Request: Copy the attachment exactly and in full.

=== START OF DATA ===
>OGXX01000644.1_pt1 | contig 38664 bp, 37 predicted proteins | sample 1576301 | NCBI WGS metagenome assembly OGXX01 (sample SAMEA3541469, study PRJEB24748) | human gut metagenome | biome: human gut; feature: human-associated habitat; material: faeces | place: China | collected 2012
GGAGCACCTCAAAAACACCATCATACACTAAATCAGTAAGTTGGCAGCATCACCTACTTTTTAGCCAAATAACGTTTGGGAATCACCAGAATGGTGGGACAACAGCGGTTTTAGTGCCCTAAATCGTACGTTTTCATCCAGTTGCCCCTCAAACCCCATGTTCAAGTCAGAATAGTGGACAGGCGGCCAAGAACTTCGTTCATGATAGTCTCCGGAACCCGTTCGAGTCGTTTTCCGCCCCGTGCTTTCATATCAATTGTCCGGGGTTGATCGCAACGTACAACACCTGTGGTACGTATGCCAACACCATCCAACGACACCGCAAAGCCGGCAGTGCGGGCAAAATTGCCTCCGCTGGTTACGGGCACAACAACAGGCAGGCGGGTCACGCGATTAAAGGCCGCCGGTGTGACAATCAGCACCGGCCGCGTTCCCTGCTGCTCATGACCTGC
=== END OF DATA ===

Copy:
>OGXX01000644.1_pt1 | contig 38664 bp, 37 predicted proteins | sample 1576301 | NCBI WGS metagenome assembly OGXX01 (sample SAMEA3541469, study PRJEB24748) | human gut metagenome | biome: human gut; feature: human-associated habitat; material: faeces | place: China | collected 2012
GGAGCACCTCAAAAACACCATCATACACTAAATCAGTAAGTTGGCAGCATCACCTACTTTTTAGCCAAATAACGTTTGGGAATCACCAGAATGGTGGGACAACAGCGGTTTTAGTGCCCTAAATCGTACGTTTTCATCCAGTTGCCCCTCAAACCCCATGTTCAAGTCAGAATAGTGGACAGGCGGCCAAGAACTTCGTTCATGATAGTCTCCGGAACCCGTTCGAGTCGTTTTCCGCCCCGTGCTTTCATATCAATTGTCCGGGGTTGATCGCAACGTACAACACCTGTGGTACGTATGCCAACACCATCCAACGACACCGCAAAGCCGGCAGTGCGGGCAAAATTGCCTCCGCTGGTTACGGGCACAACAACAGGCAGGCGGGTCACGCGATTAAAGGCCGCCGGTGTGACAATCAGCACCGGCCGCGTTCCCTGCTGCTCATGACCTGC